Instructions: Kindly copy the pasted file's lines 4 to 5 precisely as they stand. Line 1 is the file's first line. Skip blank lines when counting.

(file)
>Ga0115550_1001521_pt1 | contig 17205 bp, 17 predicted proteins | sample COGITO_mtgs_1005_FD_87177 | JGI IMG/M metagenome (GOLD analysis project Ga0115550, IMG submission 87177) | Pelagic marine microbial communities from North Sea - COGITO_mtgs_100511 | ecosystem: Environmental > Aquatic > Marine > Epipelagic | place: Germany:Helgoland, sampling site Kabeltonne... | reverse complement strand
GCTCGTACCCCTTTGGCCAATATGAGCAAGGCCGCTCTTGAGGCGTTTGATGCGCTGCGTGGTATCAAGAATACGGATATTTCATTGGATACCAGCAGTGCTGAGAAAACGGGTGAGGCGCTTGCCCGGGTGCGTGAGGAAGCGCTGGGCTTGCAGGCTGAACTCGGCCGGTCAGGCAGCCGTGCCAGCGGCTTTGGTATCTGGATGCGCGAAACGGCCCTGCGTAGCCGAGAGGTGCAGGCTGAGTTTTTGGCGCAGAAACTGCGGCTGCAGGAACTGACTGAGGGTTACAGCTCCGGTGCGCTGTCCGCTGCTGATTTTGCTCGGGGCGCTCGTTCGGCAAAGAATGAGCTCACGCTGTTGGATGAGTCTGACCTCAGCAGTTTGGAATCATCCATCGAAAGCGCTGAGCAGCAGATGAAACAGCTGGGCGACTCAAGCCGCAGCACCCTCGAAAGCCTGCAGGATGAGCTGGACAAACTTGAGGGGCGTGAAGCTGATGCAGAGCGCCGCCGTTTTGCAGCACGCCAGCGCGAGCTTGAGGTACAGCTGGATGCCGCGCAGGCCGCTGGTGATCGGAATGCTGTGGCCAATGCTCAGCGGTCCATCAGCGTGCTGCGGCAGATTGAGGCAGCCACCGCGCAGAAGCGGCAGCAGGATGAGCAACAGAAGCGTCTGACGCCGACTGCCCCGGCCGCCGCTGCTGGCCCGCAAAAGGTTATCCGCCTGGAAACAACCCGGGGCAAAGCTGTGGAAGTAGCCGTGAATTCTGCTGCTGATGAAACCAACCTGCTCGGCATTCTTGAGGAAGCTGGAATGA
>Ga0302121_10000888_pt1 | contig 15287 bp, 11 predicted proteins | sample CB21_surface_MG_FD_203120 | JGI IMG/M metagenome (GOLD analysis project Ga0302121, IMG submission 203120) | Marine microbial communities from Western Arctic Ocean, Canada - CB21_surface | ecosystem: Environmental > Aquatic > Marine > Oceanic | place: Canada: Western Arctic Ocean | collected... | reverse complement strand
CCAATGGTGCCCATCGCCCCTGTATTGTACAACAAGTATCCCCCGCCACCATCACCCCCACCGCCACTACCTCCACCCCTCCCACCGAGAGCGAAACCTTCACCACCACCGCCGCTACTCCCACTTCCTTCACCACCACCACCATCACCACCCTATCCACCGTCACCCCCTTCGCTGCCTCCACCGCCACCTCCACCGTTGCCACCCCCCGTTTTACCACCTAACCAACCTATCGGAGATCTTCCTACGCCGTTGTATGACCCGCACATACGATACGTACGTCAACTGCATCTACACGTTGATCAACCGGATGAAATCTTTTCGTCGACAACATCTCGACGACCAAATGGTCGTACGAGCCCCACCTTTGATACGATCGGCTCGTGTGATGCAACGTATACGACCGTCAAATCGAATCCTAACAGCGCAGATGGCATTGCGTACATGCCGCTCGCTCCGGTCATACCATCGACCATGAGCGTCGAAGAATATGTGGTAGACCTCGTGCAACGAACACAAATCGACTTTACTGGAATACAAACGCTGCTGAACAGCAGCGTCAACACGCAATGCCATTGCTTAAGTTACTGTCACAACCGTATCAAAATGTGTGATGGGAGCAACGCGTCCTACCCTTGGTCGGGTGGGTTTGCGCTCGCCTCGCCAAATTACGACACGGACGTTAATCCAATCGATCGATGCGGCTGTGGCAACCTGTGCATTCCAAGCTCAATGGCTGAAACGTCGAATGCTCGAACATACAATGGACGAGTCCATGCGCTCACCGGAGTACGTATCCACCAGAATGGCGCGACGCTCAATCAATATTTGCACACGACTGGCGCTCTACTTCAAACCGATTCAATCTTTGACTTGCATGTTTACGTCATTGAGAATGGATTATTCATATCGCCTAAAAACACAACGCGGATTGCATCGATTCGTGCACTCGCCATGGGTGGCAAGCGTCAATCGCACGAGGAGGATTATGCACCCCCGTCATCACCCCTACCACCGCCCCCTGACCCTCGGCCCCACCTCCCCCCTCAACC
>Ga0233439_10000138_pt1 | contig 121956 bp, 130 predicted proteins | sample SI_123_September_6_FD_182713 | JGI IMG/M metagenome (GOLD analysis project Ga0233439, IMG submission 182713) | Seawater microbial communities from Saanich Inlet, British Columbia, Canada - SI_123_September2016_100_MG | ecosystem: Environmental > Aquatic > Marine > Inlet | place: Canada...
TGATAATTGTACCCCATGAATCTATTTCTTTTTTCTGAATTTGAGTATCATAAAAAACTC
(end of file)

CCAATGGTGCCCATCGCCCCTGTATTGTACAACAAGTATCCCCCGCCACCATCACCCCCACCGCCACTACCTCCACCCCTCCCACCGAGAGCGAAACCTTCACCACCACCGCCGCTACTCCCACTTCCTTCACCACCACCACCATCACCACCCTATCCACCGTCACCCCCTTCGCTGCCTCCACCGCCACCTCCACCGTTGCCACCCCCCGTTTTACCACCTAACCAACCTATCGGAGATCTTCCTACGCCGTTGTATGACCCGCACATACGATACGTACGTCAACTGCATCTACACGTTGATCAACCGGATGAAATCTTTTCGTCGACAACATCTCGACGACCAAATGGTCGTACGAGCCCCACCTTTGATACGATCGGCTCGTGTGATGCAACGTATACGACCGTCAAATCGAATCCTAACAGCGCAGATGGCATTGCGTACATGCCGCTCGCTCCGGTCATACCATCGACCATGAGCGTCGAAGAATATGTGGTAGACCTCGTGCAACGAACACAAATCGACTTTACTGGAATACAAACGCTGCTGAACAGCAGCGTCAACACGCAATGCCATTGCTTAAGTTACTGTCACAACCGTATCAAAATGTGTGATGGGAGCAACGCGTCCTACCCTTGGTCGGGTGGGTTTGCGCTCGCCTCGCCAAATTACGACACGGACGTTAATCCAATCGATCGATGCGGCTGTGGCAACCTGTGCATTCCAAGCTCAATGGCTGAAACGTCGAATGCTCGAACATACAATGGACGAGTCCATGCGCTCACCGGAGTACGTATCCACCAGAATGGCGCGACGCTCAATCAATATTTGCACACGACTGGCGCTCTACTTCAAACCGATTCAATCTTTGACTTGCATGTTTACGTCATTGAGAATGGATTATTCATATCGCCTAAAAACACAACGCGGATTGCATCGATTCGTGCACTCGCCATGGGTGGCAAGCGTCAATCGCACGAGGAGGATTATGCACCCCCGTCATCACCCCTACCACCGCCCCCTGACCCTCGGCCCCACCTCCCCCCTCAACC
>Ga0233439_10000138_pt1 | contig 121956 bp, 130 predicted proteins | sample SI_123_September_6_FD_182713 | JGI IMG/M metagenome (GOLD analysis project Ga0233439, IMG submission 182713) | Seawater microbial communities from Saanich Inlet, British Columbia, Canada - SI_123_September2016_100_MG | ecosystem: Environmental > Aquatic > Marine > Inlet | place: Canada...